united states mine rescue association Mine Disasters in the United States
Historical Data on Mine Disasters in the United States
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The term "mine disaster" historically has been applied to mine
accidents claiming five or more lives. Mine disasters, in this sense, once were
appallingly common. For instance, the single year of 1907 saw 18 coal mine
disasters, plus two more disasters in the metal and nonmetal mining industry. Among the disasters in 1907 was history's worst - the Monongah coal mine
explosion, which claimed 362 lives and impelled Congress to create the Bureau
Mine accidents have declined dramatically in number and severity through
decades of research, technology, and preventive programs. Today, mine accidents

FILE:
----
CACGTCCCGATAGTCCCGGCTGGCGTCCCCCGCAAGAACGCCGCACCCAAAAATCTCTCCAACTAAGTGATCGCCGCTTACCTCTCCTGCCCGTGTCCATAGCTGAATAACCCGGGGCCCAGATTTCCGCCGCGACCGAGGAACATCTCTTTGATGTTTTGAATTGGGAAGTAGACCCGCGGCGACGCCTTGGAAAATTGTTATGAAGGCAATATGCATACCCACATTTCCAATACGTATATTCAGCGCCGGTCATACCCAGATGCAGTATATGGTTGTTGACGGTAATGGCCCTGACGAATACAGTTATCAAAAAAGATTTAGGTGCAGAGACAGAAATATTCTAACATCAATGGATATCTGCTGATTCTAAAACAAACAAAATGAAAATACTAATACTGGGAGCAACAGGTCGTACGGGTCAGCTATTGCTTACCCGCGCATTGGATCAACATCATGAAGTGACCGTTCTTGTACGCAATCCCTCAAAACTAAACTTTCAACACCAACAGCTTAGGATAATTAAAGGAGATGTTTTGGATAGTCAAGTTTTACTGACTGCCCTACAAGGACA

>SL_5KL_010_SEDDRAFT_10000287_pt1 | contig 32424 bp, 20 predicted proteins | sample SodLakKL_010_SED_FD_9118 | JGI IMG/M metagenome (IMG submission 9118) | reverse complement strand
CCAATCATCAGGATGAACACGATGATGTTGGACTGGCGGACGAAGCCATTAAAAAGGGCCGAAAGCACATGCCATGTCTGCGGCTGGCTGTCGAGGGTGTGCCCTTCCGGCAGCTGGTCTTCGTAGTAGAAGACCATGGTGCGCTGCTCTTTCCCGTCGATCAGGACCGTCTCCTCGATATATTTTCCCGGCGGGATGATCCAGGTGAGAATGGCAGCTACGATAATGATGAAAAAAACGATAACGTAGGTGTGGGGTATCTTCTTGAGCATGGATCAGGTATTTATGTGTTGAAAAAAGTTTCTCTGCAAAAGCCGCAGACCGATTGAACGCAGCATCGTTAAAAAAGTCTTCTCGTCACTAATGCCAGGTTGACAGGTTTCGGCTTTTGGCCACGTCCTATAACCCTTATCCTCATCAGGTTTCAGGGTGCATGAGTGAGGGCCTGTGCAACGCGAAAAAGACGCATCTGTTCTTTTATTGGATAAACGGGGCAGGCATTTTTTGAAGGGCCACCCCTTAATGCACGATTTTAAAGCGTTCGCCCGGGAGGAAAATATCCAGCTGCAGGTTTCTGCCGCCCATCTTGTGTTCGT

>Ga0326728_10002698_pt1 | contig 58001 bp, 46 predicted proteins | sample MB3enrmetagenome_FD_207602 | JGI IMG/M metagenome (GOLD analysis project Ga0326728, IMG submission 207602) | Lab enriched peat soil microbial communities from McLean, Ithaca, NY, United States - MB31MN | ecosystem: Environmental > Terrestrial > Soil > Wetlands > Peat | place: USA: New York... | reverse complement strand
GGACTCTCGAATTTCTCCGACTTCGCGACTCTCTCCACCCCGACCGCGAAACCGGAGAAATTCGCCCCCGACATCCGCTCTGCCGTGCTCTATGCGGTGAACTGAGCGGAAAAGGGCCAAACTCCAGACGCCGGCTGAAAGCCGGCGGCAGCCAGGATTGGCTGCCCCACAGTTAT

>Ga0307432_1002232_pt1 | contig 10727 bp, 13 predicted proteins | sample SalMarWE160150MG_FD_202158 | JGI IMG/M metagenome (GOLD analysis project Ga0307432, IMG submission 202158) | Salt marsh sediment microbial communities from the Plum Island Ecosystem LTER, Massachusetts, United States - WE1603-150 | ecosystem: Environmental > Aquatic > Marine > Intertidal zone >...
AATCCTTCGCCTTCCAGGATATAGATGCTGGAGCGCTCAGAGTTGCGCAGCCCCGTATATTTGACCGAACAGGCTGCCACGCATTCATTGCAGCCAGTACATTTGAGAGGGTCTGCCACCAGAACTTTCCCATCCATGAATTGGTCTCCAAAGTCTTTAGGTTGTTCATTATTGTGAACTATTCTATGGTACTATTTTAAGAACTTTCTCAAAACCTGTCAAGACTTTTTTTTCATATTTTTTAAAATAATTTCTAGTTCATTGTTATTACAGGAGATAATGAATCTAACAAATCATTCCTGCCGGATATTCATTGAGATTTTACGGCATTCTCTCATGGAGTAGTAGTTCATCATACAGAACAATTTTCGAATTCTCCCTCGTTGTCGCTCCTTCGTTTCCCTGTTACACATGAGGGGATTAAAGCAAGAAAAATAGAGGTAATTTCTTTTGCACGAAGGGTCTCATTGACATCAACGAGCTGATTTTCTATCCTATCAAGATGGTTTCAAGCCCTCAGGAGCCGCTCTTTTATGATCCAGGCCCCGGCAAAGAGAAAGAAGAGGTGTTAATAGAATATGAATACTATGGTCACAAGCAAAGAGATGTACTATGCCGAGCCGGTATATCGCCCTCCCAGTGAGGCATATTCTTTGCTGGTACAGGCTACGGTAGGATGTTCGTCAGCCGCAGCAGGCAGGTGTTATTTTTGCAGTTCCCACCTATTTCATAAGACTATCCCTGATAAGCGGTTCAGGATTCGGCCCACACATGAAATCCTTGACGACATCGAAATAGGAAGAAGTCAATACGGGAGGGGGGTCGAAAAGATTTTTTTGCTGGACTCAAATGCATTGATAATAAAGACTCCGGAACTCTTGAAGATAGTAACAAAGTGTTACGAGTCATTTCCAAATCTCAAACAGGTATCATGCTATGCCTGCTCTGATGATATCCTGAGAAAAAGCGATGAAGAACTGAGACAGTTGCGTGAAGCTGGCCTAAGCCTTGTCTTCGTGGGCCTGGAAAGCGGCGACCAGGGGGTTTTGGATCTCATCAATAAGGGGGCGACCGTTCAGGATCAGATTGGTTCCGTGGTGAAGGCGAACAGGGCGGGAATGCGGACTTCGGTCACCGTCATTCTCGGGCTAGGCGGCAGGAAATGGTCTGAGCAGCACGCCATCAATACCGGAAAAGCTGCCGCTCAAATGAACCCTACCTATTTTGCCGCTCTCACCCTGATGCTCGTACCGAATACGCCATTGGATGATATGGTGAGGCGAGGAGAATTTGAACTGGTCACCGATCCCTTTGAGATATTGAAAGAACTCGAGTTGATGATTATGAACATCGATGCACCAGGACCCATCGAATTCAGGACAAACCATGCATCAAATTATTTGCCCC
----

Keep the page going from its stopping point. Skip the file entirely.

resulting in five or more deaths are no longer common. However, preventing
recurrence of disasters like those of the past remains a top priority requiring
constant vigilance by management, labor, and government.
Number of Documented Mine Disasters (where 5 or more deaths occurred):
Coal Mine Disasters
Metal and Nonmetal Mine Disasters
Year with largest number of coal mine fatalities: 1907 (3,242)
Year with largest number of Metal/Nonmetal mine fatalities: 1917 (983)
Year with largest number of Coal mine disasters: 1909 (20 disasters)
Year with largest number of Metal/Nonmetal mine disasters: 1911 (8 disasters)
Year with largest number of mine disasters overall: 1910 (25 disasters: 19 Coal, 6 Metal/Nonmetal)
The U. S. Bureau of Mines was established on May 16, 1910. During the three years leading up to its start (1907 to 1909), there were 50 coal mine
disasters in which 5 or more miners were killed. Total killed - 1,779
List of accidents at metal and nonmetal mines and quarries (except coal mines) in the United States in which five or more lives were lost, update of Table 1 from the preceding publication, informally maintained by staff, Office of Information and Public Affairs.